ALBUM REVIEW: Pomegranate Tiger – All Input Is Error


On All Input Is Error (Self-Released), Canada’s Pomegranate Tiger (aka prog multi-instrumentalist and accomplished composer Martin Andres) takes a topical AI concept and runs with it. Does he win the race? Yes, in the end – even if the final fate of humankind is ultimately unknown (there are no lyrics, you see, so you can make up your own mind, all you creatives out there). 


OK, it’s prog, but what kind of prog? Definitely metal, but pretty much all kinds, including djent. Technically complex, heavy on synchronisation and syncopation, frantically and rhythmically brain-boggling, gut-punching, and Meshuggah shagging. Within this record’s DNA is a Definite Nod (to the) avant-garde (i.e. John Coltrane). 


A concept album that’s wholly instrumental poses the question of how exactly it gets the “message” and the “story” across, but (in my head) the music conjures up visions of out-of-control robots in a techno-war, with shades of Nine Inch Nails industrial chaos. Don’t ask me exactly how it conjures up all that, it just DOES. Repeated listenings may offer deeper insight. 


Do the “songs” become memorable, individual entities? I’ll leave that with you, and, again, time will tell, but maybe that’s not the point. Let’s just say the Pomegranate Tiger universe is a good, good place to be. After a few hours (or days) away, you may well be drawn back, like a cautious, bloodied wolf, returning to a familiar water source, whatever the risk. Your velvet tongue dried to harsh gravel driveway stuff, dude.



Opener “Devils To Ourselves” showcases the Fripp-style pickin’ discipline of King Crimson, and some Dream Theater geetar riffing. Bass sounds are often to the fore (see “Poison Pen”, for example), offering a propulsive, go-ahead energy as well as narratively punctuating perilous positions of inescapable sci-fi menace – try saying that when a mental robot is chasing you and AI is threatening the planet. The heavy and decidedly off-kilter “The Great Filter”, with its enigmatic handclaps finale, sounds like evil mind-control in sinister action, the musical equivalent of the worst hangover ever, plus chaos, in a good way.


Tracks don’t outstay their welcome (“Burn The Spirit” is longest at almost seven minutes), but could one say things sound a bit samey after a while? Well, yeah – ”False Dawn”, in its transcendent brilliance, probably sums the whole thing up, but this is still an intriguing, intelligent, and intense musical odyssey, even if the helter-skelter craziness considerably outweighs any sense of wonder, or any spiritual flights of freedom. Also, while the whole AI concept is bang up to date, the theme of technology (or a higher power) threatening the world (particularly artists and musicians) is old hat, even by prog standards.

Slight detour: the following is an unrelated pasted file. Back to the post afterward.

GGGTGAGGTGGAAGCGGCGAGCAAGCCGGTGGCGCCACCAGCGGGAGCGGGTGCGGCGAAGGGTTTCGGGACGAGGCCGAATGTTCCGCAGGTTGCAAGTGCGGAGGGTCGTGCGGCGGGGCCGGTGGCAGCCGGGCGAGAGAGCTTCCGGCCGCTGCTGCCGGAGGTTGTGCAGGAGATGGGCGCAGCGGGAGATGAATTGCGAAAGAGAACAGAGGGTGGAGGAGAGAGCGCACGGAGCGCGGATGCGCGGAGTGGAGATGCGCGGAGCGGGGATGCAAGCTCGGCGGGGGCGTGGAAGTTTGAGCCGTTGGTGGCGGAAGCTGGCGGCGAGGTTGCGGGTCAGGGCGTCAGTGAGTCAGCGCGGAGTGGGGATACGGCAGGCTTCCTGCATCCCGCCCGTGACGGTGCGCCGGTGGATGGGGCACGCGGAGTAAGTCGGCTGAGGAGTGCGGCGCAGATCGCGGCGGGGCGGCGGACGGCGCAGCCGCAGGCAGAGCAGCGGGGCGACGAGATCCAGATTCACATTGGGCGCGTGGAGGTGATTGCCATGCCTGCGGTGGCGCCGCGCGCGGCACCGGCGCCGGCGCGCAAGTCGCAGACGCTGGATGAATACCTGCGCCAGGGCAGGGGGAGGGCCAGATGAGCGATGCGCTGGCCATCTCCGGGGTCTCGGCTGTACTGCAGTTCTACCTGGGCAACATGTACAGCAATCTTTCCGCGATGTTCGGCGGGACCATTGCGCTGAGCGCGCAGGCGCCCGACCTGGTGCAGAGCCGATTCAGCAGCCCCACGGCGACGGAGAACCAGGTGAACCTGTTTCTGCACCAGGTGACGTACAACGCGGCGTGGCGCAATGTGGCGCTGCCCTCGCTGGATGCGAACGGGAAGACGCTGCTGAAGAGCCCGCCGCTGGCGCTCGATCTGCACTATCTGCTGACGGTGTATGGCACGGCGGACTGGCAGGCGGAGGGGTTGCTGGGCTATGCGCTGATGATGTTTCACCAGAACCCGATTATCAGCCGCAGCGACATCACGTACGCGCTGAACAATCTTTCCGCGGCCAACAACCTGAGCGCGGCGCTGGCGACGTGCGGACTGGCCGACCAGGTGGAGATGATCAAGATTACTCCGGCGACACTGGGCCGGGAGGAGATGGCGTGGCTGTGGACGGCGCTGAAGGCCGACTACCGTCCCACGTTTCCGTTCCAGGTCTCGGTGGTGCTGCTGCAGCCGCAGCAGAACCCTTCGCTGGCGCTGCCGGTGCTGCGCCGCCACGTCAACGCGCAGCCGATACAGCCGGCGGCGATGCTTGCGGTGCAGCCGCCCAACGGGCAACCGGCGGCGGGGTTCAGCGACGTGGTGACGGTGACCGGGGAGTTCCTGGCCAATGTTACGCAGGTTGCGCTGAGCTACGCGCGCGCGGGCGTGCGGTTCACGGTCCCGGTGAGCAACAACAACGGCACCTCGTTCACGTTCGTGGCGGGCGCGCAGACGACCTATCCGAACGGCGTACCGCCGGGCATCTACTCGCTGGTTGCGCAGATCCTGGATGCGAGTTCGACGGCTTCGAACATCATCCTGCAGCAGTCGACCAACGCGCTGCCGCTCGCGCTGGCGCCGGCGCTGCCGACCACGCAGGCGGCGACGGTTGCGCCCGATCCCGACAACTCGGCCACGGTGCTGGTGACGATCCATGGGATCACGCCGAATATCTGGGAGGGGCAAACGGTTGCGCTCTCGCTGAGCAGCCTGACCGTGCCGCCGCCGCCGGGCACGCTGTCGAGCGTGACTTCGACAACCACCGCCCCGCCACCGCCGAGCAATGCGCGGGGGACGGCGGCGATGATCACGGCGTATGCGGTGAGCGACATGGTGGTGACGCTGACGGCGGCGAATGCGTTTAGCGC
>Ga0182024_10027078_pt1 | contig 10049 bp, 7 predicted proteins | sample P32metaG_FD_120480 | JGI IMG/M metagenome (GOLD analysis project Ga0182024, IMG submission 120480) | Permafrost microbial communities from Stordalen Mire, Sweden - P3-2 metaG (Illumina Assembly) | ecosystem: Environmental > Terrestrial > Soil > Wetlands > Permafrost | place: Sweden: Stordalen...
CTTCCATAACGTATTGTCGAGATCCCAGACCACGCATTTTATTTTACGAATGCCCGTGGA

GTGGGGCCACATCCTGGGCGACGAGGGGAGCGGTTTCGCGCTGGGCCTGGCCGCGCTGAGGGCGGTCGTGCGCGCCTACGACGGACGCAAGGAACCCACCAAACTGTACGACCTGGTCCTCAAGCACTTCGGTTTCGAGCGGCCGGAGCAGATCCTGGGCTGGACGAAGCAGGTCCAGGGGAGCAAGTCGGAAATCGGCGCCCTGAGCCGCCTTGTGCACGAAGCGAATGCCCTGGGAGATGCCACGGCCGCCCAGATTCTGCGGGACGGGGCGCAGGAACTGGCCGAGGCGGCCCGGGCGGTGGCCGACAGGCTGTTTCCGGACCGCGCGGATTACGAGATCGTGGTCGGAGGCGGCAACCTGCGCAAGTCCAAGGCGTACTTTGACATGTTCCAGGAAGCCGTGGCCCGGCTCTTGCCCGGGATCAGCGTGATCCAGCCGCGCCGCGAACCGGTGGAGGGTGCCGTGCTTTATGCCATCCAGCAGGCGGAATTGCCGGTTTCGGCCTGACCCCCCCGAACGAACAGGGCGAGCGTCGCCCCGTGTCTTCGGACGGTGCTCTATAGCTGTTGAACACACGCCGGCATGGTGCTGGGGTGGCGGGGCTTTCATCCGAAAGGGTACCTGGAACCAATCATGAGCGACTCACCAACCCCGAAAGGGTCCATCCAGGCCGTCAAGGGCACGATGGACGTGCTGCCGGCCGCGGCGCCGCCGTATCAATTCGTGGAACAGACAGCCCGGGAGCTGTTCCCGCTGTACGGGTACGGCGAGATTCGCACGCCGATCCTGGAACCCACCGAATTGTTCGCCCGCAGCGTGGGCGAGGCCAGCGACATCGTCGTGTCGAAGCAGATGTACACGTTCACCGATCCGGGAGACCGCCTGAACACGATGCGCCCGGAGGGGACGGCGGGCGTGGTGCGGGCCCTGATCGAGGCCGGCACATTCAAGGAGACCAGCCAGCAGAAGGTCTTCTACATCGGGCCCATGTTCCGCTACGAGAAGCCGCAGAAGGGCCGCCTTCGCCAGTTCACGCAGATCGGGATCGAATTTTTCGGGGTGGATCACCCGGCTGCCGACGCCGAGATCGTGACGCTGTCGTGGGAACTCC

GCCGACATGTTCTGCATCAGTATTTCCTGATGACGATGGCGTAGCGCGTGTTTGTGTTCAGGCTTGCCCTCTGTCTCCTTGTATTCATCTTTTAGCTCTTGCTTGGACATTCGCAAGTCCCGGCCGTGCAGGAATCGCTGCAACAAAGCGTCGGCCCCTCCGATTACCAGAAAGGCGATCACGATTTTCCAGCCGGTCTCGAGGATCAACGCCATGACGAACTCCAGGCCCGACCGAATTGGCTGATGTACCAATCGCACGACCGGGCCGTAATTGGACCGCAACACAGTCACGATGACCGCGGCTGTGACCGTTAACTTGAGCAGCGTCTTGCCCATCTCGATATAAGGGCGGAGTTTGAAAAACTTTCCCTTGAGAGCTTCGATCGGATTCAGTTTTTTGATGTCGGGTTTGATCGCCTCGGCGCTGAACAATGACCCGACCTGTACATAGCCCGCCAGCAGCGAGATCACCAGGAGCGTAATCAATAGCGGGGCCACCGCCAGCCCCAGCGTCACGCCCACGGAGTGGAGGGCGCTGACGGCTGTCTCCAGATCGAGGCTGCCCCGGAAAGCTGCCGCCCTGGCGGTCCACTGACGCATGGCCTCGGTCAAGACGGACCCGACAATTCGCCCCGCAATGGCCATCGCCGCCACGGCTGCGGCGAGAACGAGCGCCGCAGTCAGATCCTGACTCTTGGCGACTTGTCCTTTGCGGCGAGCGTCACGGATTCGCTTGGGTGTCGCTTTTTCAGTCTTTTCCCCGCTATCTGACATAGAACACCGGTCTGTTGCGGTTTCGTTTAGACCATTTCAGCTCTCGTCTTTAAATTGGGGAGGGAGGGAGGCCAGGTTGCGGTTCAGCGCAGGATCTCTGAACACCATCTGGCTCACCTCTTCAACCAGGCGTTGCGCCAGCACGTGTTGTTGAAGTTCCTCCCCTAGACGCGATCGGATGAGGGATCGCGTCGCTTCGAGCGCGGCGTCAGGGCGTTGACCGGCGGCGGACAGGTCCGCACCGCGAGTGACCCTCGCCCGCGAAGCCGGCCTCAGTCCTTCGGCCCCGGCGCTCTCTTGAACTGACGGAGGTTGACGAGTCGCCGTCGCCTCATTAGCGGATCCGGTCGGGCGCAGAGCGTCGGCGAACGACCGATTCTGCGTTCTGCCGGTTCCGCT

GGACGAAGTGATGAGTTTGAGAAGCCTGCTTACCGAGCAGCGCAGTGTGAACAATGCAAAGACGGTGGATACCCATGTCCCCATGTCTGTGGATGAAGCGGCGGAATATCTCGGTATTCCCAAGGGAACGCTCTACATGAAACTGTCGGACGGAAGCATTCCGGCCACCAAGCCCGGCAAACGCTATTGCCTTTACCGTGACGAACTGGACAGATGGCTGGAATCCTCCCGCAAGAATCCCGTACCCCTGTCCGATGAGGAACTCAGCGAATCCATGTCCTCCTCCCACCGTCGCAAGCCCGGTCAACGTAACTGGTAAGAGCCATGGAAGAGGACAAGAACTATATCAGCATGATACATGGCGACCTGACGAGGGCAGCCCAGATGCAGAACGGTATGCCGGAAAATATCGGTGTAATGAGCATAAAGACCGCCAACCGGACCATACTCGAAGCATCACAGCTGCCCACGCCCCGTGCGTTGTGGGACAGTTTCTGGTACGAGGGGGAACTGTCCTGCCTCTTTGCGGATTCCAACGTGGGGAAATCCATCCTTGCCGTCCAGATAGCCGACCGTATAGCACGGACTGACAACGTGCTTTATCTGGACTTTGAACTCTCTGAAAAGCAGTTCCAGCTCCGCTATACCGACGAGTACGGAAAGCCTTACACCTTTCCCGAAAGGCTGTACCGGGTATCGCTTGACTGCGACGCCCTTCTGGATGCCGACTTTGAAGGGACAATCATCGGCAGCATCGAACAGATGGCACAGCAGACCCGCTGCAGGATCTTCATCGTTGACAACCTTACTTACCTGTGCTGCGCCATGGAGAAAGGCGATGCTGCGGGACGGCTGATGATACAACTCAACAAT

“The Cryptographer”, yet another genuine, mind-bending tour de force, has more chugging bass, more nightmarish “ghost in the machine” effects, while “Metasphere” ups the riff-tastic riffage. Bits of “Metasphere”, like other sections of the album, sound like the extended, quasi-improvised guitar segueways Matt Bellamy churns out between proper songs at live Muse outings, and that’s meant as a compliment. The interplay between guitar and drums is often the key to this particular sonic puzzle.


The aforementioned “Burn The Spirit” is a spectacular centrepiece (seventh track out of ten, actually), the virtuoso musical dexterity in full evidence, the emotional intensity to the fore, the throbbing, synthy sounds providing the forward thrust as the ship rocks and rolls, with the last of us, the ragged remnants of human civilization, tied to the mast (or helm, or whatever the best futuristic, space-y equivalent is – you tell me).


Respite from this challenging experiment’s general aural craziness is offered by the title track, which opens acoustically and almost medieval before taking a trip forward through time to catch up with the techno-soundscape, while the closing “Keyways” (The drums! The drums! Drums in the deep!) performs much the same trick. “Dagger Dance” is another track that realises calm, space and tranquillity are much needed to fully take in all these ideas.


The cover artwork is … remarkable. The “naff” moniker? Well, I always thought Porcupine Tree was a daft name, so what do I know? I also think Urne is all wrong, because it looks so much like “Urine”, but their new album is far from pish. Pomegranate Tiger makes a return here with the first album in eight years – he’s been touring and working with Gojira, Devin Townsend, and others – and, the impending AI apocalypse notwithstanding, hopefully, we won’t have to wait so long for the next installment.


Could it all be reproduced live? I fckn well hope so – I’m there! But wait, I have to go now, those robots are still chasing me – those dang robots… (Review terminated – Ed).


Buy the album here:

9 / 10